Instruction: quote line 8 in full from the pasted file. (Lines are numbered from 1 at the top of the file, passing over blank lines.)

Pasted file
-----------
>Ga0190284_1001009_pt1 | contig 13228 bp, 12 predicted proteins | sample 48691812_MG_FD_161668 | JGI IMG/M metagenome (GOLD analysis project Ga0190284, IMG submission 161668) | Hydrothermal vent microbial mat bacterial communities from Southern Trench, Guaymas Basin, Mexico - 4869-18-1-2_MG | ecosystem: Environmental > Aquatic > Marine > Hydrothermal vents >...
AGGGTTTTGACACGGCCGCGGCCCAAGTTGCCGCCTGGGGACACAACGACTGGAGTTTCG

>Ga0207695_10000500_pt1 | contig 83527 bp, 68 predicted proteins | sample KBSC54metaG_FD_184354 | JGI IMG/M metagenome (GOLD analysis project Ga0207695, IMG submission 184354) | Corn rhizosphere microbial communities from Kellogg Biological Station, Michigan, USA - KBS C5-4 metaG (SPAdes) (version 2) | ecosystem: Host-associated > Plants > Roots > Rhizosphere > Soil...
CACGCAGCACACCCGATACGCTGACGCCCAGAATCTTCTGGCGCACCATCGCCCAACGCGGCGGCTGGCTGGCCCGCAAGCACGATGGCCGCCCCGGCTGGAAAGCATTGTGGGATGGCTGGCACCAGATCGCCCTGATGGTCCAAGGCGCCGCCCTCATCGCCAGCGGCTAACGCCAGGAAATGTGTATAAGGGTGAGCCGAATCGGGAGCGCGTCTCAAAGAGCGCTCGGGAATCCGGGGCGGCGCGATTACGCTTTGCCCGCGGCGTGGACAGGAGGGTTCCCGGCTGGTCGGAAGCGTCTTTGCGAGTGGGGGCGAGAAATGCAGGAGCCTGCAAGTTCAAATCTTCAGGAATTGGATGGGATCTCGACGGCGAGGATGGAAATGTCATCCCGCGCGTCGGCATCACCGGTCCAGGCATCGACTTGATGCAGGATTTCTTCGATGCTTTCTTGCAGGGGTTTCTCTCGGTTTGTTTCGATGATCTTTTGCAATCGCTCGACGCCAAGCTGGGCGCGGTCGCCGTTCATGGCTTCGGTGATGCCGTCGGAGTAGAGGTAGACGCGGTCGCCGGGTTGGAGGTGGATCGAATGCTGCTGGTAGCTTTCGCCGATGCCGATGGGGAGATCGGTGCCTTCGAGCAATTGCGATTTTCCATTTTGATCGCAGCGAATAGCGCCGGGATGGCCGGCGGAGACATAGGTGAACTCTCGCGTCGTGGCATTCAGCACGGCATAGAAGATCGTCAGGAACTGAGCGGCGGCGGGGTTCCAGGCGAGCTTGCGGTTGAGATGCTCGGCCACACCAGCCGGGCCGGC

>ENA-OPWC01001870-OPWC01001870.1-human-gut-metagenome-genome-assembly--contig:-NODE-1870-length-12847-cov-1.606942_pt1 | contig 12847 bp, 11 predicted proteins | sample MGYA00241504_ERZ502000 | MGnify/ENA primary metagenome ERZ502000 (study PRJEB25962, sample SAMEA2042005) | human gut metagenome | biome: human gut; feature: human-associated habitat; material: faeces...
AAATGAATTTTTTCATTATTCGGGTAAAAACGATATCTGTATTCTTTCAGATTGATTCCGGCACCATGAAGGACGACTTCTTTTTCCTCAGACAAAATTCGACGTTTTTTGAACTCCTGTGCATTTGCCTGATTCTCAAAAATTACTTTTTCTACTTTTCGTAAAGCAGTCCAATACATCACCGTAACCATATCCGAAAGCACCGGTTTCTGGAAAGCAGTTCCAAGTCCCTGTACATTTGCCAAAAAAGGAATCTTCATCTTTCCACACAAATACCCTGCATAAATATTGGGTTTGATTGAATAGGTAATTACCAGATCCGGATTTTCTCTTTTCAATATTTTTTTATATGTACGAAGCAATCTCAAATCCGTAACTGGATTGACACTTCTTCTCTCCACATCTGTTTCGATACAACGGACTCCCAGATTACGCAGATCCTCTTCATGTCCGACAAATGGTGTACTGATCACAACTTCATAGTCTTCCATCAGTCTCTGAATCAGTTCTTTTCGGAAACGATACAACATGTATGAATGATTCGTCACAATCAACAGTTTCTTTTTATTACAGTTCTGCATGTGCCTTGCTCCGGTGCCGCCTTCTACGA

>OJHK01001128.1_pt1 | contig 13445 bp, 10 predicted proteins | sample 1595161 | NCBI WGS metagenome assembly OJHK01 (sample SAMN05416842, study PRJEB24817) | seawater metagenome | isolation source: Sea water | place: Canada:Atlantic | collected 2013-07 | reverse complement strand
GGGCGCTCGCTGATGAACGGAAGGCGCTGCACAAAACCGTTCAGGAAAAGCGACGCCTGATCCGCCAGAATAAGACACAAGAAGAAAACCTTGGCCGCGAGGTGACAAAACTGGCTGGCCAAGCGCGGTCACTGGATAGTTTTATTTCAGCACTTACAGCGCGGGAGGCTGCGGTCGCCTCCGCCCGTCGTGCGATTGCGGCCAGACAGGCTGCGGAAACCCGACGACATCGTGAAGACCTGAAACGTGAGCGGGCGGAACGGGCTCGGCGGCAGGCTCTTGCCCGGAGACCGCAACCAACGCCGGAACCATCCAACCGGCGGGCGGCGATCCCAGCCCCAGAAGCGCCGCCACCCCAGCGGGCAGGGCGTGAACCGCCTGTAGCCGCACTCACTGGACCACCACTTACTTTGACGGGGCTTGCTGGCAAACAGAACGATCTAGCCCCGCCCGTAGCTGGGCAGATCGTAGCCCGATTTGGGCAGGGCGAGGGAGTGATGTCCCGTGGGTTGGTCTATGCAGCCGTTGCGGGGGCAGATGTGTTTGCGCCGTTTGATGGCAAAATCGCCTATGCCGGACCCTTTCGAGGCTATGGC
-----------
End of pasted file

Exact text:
GGGCGCTCGCTGATGAACGGAAGGCGCTGCACAAAACCGTTCAGGAAAAGCGACGCCTGATCCGCCAGAATAAGACACAAGAAGAAAACCTTGGCCGCGAGGTGACAAAACTGGCTGGCCAAGCGCGGTCACTGGATAGTTTTATTTCAGCACTTACAGCGCGGGAGGCTGCGGTCGCCTCCGCCCGTCGTGCGATTGCGGCCAGACAGGCTGCGGAAACCCGACGACATCGTGAAGACCTGAAACGTGAGCGGGCGGAACGGGCTCGGCGGCAGGCTCTTGCCCGGAGACCGCAACCAACGCCGGAACCATCCAACCGGCGGGCGGCGATCCCAGCCCCAGAAGCGCCGCCACCCCAGCGGGCAGGGCGTGAACCGCCTGTAGCCGCACTCACTGGACCACCACTTACTTTGACGGGGCTTGCTGGCAAACAGAACGATCTAGCCCCGCCCGTAGCTGGGCAGATCGTAGCCCGATTTGGGCAGGGCGAGGGAGTGATGTCCCGTGGGTTGGTCTATGCAGCCGTTGCGGGGGCAGATGTGTTTGCGCCGTTTGATGGCAAAATCGCCTATGCCGGACCCTTTCGAGGCTATGGC